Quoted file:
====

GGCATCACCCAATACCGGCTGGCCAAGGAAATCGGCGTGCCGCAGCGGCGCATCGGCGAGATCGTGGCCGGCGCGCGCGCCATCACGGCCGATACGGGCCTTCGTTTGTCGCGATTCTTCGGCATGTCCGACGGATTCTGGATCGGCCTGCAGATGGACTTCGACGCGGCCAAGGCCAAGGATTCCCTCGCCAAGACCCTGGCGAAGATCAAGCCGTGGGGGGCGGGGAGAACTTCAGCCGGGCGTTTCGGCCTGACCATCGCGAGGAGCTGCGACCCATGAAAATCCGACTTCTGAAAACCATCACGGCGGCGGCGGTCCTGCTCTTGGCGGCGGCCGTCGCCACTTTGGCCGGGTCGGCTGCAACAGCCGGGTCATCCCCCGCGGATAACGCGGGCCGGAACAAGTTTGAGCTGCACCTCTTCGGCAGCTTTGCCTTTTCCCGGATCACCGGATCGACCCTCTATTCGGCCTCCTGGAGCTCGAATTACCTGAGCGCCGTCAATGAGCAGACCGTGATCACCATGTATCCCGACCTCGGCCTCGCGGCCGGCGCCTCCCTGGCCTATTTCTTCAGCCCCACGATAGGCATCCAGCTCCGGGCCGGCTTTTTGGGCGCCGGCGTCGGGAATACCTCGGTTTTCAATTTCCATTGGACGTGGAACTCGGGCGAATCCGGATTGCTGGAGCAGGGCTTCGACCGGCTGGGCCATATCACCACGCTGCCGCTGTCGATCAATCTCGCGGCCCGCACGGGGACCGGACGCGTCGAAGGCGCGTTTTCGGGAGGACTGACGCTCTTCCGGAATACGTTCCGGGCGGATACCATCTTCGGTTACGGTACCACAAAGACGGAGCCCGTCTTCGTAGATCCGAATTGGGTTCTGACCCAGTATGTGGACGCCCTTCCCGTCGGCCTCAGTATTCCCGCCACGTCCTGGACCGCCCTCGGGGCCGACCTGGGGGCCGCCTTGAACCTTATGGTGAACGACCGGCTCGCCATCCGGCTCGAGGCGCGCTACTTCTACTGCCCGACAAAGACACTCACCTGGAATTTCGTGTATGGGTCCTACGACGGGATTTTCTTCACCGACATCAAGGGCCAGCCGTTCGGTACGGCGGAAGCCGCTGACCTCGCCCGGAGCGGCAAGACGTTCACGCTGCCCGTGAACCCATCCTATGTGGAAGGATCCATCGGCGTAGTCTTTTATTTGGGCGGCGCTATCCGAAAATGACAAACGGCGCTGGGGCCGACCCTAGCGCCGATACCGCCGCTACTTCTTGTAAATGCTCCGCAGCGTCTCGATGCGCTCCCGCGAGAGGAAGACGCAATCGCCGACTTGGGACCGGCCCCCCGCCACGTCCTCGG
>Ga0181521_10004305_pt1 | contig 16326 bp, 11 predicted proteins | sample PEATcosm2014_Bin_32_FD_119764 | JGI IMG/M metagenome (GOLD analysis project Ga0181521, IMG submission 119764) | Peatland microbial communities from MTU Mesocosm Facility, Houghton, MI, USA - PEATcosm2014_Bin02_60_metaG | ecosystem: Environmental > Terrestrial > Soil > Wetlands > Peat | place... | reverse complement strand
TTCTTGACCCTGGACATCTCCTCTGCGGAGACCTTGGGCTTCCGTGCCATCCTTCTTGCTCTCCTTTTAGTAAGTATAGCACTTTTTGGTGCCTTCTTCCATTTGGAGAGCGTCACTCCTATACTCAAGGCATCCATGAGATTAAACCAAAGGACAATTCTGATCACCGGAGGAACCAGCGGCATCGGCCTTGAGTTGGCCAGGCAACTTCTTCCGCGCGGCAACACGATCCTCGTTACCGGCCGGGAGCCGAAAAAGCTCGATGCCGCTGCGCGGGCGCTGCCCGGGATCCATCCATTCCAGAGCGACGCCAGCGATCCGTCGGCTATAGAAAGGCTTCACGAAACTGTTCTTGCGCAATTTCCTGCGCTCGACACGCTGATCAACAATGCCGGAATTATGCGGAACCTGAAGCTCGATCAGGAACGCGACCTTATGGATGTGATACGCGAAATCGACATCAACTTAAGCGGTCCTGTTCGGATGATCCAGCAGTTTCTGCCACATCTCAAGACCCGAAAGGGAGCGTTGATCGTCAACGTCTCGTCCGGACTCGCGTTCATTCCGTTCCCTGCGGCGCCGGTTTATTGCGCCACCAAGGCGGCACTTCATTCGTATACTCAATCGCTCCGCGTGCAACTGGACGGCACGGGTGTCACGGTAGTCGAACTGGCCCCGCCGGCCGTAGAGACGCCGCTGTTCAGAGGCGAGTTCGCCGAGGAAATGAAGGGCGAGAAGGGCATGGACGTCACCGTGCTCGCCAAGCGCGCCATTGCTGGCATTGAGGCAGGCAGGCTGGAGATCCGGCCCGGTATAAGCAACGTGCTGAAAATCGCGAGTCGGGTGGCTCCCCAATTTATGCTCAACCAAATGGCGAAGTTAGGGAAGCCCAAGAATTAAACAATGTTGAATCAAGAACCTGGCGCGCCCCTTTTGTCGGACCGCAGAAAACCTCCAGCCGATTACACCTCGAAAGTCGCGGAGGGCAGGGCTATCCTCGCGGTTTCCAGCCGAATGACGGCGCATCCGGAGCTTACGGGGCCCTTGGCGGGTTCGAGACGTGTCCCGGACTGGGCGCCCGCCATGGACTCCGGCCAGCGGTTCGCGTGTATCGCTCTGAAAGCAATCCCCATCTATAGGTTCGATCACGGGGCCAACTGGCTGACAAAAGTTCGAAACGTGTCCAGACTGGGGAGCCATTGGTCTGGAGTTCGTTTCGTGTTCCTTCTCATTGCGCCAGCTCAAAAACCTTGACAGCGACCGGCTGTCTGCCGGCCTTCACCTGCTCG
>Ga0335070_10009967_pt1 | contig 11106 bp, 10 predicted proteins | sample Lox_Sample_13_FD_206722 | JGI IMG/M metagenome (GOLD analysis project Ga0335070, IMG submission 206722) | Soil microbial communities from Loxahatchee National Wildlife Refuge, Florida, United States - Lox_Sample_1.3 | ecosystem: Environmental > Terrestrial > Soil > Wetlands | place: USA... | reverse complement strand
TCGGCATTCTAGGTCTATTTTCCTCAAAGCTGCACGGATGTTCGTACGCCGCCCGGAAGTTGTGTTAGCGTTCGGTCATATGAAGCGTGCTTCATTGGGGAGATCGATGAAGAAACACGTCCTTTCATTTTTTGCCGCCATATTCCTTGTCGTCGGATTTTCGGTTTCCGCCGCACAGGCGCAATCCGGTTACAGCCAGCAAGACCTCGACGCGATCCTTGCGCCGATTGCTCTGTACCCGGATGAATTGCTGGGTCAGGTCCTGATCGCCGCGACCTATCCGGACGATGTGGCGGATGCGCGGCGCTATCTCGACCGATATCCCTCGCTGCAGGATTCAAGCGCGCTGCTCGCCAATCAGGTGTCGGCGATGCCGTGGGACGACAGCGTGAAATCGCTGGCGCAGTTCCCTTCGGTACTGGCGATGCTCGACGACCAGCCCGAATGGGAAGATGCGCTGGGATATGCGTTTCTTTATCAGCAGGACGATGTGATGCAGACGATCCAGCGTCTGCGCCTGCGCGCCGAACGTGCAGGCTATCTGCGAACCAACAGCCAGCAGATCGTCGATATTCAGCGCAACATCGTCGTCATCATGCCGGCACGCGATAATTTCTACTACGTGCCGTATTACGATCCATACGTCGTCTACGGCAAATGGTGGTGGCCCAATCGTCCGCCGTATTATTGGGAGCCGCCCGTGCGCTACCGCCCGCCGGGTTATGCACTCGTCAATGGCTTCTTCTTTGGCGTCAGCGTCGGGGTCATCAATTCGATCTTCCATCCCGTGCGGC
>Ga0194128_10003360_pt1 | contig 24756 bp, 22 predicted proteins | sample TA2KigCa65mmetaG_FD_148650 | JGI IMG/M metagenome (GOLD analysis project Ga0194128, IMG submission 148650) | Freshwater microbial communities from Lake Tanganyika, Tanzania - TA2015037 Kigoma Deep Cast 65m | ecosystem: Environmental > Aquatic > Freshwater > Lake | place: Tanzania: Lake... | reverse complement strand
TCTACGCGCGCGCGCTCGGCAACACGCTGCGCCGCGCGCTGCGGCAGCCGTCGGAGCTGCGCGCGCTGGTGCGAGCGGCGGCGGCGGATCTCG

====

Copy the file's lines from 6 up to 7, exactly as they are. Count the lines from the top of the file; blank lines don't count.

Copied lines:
>Ga0194128_10003360_pt1 | contig 24756 bp, 22 predicted proteins | sample TA2KigCa65mmetaG_FD_148650 | JGI IMG/M metagenome (GOLD analysis project Ga0194128, IMG submission 148650) | Freshwater microbial communities from Lake Tanganyika, Tanzania - TA2015037 Kigoma Deep Cast 65m | ecosystem: Environmental > Aquatic > Freshwater > Lake | place: Tanzania: Lake... | reverse complement strand
TCTACGCGCGCGCGCTCGGCAACACGCTGCGCCGCGCGCTGCGGCAGCCGTCGGAGCTGCGCGCGCTGGTGCGAGCGGCGGCGGCGGATCTCG